Newsflash: The Market Can’t “Decide” People’s Wages Because the Market Is Not a Sentient Being

Yesterday, Mark Perry wrote for conservative think-tank AEI that minimum wage laws are as ridiculous as laws that try to control the temperature. Because you can’t control the weather, right? Right. (Well, except through years of unregulated environmental destruction, but I’m sure that’s something else Perry and I disagree on.) Anyway, here’s his point:

Bottom Line: If the proposed Minimum/Maximum Temperature Laws seem ridiculous, that’s because they are totally ridiculous. And so is the Minimum Wage Law.Unfair Government Mandate Preventing Thousands of Unskilled Workers from Finding a Job. Forcing employers to pay an unskilled worker $10.10 per hour (or $12 as proposed by Hillary Clinton and $15 an hour as is currently being proposed by Bernie Sanders and the NY Times, among others) won’t change the reality that many of those workers are actually only worth $7 or $8 per hour in the labor market. The artificially high minimum wage causes distortions and inefficiencies in the unskilled labor market because the minimum wage does not accurately and truthfully reflect many workers’ true productivity, and it’s like creating a government-mandated fantasy world (or government censorship and lies, according to Don above). A disconnect is created between the true measure (e.g. $7 per hour) and an artificial, government-mandated measure ($10.10, $12 or $15 an hour), of a worker’s value or productivity.

As much as I hate to say it, I believe this paragraph contains the real reason why Mark Perry and I will never see eye to eye. In his mind, the economy is a natural law like the weather, and the minimum wage is an artificial way to control that law. If you think the economy just happens spontaneously and does whatever it would do regardless of human interaction, any attempts to guide the economy in a direction that the economy does not “want” to go in would end in a disaster.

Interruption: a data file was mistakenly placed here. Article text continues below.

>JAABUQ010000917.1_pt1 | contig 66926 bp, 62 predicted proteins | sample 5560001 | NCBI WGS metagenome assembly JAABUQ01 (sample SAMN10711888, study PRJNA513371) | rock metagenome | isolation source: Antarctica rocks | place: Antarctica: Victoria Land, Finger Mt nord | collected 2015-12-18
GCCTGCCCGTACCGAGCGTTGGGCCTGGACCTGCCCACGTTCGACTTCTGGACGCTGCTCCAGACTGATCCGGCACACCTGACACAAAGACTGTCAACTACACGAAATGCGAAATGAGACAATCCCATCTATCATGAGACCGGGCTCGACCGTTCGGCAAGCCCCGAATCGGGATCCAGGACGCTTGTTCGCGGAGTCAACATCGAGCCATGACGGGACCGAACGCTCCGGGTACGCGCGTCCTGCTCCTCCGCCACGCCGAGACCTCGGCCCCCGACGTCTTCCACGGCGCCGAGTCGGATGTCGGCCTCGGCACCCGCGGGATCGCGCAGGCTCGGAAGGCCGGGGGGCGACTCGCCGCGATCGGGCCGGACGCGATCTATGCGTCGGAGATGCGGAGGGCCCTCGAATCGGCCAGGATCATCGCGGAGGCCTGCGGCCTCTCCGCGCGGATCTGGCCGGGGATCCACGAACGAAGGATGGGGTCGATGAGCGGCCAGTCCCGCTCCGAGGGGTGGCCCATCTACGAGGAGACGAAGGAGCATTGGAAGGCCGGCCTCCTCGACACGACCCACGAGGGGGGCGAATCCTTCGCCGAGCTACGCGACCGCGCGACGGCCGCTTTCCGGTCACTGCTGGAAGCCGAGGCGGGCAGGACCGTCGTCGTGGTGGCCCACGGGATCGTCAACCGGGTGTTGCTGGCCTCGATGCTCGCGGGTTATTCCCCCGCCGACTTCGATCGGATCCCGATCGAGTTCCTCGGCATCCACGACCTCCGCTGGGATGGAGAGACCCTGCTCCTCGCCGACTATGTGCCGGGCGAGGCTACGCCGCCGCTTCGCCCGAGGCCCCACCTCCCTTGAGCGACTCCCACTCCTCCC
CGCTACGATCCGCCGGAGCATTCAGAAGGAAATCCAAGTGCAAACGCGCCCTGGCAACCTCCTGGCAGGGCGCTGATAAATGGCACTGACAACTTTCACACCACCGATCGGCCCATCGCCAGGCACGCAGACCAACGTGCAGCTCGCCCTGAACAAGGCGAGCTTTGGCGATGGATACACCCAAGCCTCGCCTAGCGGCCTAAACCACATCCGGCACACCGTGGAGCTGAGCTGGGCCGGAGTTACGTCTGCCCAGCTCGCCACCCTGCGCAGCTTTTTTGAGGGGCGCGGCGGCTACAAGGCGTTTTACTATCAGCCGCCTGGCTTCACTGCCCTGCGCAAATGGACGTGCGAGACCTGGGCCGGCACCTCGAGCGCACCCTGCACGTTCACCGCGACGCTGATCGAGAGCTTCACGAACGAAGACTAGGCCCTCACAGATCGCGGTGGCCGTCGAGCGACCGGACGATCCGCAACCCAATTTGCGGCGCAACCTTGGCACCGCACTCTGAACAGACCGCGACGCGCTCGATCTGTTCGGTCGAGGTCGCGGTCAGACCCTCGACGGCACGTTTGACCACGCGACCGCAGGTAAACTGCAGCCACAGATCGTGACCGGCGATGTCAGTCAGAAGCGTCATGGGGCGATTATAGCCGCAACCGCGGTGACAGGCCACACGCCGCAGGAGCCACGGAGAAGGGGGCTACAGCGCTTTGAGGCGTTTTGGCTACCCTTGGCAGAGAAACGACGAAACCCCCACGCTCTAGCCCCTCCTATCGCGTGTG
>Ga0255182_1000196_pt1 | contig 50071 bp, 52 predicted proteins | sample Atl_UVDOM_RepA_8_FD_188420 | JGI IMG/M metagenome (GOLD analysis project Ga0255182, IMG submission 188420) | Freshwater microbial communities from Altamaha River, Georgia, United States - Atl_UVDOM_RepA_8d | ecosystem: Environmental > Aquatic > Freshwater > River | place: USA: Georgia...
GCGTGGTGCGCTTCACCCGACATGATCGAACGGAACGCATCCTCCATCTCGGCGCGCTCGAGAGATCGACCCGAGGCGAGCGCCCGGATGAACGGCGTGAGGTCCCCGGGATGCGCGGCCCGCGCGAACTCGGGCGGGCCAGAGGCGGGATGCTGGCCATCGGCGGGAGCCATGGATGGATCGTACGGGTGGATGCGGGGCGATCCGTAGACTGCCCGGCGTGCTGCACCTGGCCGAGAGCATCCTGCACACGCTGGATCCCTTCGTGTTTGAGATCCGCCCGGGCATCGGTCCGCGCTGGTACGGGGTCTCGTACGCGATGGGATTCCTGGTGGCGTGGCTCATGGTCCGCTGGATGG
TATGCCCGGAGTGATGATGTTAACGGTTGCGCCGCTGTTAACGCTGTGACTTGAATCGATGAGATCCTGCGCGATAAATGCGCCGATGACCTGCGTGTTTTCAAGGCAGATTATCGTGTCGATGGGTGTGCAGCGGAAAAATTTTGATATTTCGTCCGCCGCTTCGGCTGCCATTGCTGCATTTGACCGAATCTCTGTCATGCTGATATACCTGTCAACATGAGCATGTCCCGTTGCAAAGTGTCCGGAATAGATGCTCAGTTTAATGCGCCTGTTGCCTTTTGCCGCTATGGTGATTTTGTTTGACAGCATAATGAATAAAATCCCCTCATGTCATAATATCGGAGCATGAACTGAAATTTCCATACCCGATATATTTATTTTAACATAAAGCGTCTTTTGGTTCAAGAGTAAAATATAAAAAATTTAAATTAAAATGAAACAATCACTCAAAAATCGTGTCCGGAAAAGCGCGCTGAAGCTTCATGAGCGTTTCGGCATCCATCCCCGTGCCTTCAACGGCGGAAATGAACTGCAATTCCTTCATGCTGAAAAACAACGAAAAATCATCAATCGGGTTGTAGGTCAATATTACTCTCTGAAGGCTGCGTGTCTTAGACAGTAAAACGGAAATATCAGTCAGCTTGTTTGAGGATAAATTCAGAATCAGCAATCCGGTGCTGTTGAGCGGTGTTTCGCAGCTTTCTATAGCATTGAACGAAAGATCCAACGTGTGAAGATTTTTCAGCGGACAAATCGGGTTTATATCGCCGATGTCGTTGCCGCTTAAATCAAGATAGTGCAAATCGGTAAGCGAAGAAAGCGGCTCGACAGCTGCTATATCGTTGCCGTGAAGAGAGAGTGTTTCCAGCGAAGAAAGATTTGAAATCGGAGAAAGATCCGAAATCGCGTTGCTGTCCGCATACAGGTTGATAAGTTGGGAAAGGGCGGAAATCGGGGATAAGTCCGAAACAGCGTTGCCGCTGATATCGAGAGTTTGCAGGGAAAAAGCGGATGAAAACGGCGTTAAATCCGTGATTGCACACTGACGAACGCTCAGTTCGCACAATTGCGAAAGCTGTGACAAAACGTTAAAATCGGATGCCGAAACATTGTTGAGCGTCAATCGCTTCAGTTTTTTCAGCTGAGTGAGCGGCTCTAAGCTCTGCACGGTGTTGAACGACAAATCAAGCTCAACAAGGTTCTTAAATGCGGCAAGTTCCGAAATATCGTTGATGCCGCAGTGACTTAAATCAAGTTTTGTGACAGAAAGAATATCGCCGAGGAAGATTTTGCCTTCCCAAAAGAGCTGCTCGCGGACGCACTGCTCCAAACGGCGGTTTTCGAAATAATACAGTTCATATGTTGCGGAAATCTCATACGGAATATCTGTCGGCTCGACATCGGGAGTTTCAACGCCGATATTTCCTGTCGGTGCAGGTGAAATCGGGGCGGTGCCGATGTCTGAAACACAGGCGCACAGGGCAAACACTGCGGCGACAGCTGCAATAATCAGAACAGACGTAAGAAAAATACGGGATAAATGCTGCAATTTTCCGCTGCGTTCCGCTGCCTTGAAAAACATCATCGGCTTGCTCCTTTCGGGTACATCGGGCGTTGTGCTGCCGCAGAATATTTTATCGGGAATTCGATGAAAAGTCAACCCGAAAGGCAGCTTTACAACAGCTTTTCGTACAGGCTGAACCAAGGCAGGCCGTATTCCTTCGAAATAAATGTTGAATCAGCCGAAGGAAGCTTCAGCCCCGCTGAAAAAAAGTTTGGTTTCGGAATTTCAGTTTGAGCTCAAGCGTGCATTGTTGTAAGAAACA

But the economy isn’t a natural law. Perry argues that minimum wage laws are “artificial,” but by that same definition, the entire economy is “artificial.” The economy doesn’t just happen spontaneously. If there were no humans, there would be no economy. Humans have existed without an economy like the one that we have in America. The economy isn’t gravity, or the weather. It can’t “decide” what people are worth because it’s not a sentient being. This is a huge blind spot that causes thinkers like Perry to get lost.

Undoubtedly, Perry would respond to this claim by saying something about how obviously he doesn’t think the market is a sentient being—maybe he’d talk about balance or something like that—but the fact is that his rhetoric says otherwise. He talks about what workers are “actually…worth,” and the “true measure” of what people earn, as though there’s some sort of a ruler out there incontrovertibly proving what everyone should earn at any given moment. The economy doesn’t want certain people to make $7 or $8 an hour (or less, as Perry so menacingly leaves unspoken in his piece.) Perry probably also argues that CEO pay, undoubtedly, is exactly where it should be now, and it was absolutely meant to rise 90 percent faster than the pay of the typical American worker, because that’s just what the market wants. It’s certainly not caused by the greed of the people in charge of making salary decisions. At all. Nope. That would be silly.

As Nick Hanauer says, “Economics is mostly how humans rationalize who gets what and why. It’s how we instantiate our preferences about status, privileges, and power.” Economics is the story we tell ourselves, and for the last forty years or so we’ve been telling ourselves the flawed trickle-down narrative, which says that rich people deserve the money because they’re job creators. The truth is that the middle class are the true job creators; when people who work in restaurants have enough money to eat in restaurants, more money circulates and the economy grows.

And as opposed to the trickle down narrative, in which people like Mark Perry translate the market’s supposed needs and wants into English, inclusive economics and the raising of the minimum wage is supported by actual facts. So let’s stop pretending that the market decides the worth of human beings and start spreading the truth: when more people have more money, we all do better.

Paul Constant

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